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New York City Will Not Allow Immigration Agents in Schools Without Warrants


New York City, home to the nation's largest public school system, announced several measures this week aimed at protecting immigrant students and families.

Among them: the city will not allow federal immigration agents into schools without signed warrants, and it will host 100 forums across the city on immigrant rights, fraud prevention, and city services available to immigrant families. The department of education, which does not collect information on students' immigration status, also will not divulge student information to immigration agents unless required by law, the city said. 

The new guidance directs school officials to consult school district lawyers regarding any information they are provided by federal immigration enforcement agents. Immigration officials are to remain outside of schools, unless required by law, the city said.

Forty-percent of New York City's population is foreign-born.

New York City public schools, which enrolls more than 1 million students, is one of the latest school systems to announce steps it is taking to protect and reassure immigrant students and their families in the wake of President Trump's stepped-up enforcement to crack down on illegal immigration.

Districts such as Minneapolis, Denver, and Clark County in Las Vegas, Nev., have passed resolutions affirming that they are safe havens or safe zones for all students, including those who are undocumented. Others, such as Los Angeles, have laid out steps school officials should follow. Like New York City, the Los Angeles resolution, for example, also bars Immigration and Customs Enforcement agents from campus.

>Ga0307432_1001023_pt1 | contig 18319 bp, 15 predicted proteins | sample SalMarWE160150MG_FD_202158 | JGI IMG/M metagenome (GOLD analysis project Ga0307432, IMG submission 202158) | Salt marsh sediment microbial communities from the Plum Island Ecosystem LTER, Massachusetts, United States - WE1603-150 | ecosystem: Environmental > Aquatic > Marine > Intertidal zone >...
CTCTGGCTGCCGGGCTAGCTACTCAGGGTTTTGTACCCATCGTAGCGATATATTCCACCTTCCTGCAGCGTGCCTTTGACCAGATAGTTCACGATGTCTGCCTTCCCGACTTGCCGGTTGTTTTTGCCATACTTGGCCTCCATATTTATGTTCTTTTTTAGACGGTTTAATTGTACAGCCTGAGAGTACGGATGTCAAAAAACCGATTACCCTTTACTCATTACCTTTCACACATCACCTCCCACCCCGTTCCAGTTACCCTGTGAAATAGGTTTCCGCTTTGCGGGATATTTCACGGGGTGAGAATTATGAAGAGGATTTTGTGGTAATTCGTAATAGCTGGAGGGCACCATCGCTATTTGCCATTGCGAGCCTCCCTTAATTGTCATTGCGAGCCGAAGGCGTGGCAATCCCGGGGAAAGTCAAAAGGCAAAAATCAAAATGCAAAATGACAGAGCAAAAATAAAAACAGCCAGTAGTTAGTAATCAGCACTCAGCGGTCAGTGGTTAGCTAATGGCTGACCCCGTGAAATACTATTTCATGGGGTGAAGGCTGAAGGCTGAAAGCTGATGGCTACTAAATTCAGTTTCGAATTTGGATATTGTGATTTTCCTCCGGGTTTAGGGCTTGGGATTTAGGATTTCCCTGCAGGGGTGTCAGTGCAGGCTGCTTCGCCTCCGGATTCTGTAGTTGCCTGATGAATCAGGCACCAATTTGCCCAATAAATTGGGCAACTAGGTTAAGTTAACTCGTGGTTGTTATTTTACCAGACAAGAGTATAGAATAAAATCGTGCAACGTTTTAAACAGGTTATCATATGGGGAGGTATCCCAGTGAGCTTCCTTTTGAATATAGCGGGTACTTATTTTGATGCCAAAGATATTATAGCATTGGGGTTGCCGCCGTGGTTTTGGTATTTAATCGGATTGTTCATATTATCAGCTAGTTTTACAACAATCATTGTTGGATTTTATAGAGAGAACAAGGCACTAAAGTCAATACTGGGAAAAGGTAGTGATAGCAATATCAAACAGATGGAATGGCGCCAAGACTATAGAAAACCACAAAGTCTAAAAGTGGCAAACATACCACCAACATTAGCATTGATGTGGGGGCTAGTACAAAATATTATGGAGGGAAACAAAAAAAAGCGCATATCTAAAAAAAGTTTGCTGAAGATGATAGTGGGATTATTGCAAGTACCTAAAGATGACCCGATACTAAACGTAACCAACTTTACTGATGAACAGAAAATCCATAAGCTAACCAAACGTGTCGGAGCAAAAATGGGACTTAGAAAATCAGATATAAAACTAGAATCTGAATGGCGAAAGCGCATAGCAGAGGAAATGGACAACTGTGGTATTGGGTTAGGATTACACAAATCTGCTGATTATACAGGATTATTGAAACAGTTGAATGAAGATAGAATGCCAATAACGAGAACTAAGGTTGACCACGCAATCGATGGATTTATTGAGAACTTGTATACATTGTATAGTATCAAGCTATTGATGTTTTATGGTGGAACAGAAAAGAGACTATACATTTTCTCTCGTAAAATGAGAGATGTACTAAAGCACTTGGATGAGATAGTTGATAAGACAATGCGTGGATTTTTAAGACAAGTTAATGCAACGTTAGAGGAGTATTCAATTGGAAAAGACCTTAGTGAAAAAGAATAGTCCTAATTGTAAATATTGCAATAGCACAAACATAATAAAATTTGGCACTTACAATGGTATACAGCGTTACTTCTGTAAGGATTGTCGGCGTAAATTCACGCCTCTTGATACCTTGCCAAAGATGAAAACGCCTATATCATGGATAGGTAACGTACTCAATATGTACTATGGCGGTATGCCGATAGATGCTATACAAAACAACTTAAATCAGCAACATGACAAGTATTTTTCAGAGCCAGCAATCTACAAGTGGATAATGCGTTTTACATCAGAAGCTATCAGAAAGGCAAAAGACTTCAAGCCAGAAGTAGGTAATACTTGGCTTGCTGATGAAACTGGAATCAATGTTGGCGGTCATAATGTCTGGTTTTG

Schools, churches, and hospitals are generally considered "sensitive" locations, and immigration enforcement actions are, with some exceptions, "generally to be avoided" in those areas, according to federal policy.

District Dossier's Corey Mitchell took a look last month at what districts are doing to allay immigrant families' fears and concerns amid the illegal immigration crackdown and what schools can and cannot do to protect students. 

"Being a city of immigrants is what makes us strong and resilient, and as New Yorkers, we take pride in living in a diverse, multicultural place—that same pride extends to our schools," New York City Schools Chancellor Carmen Fariña said in a statement.  "All students, regardless of immigration status, deserve a great education in public schools and today we're providing additional guidance and resources to ensure students have a safe and inclusive learning environment in every building."

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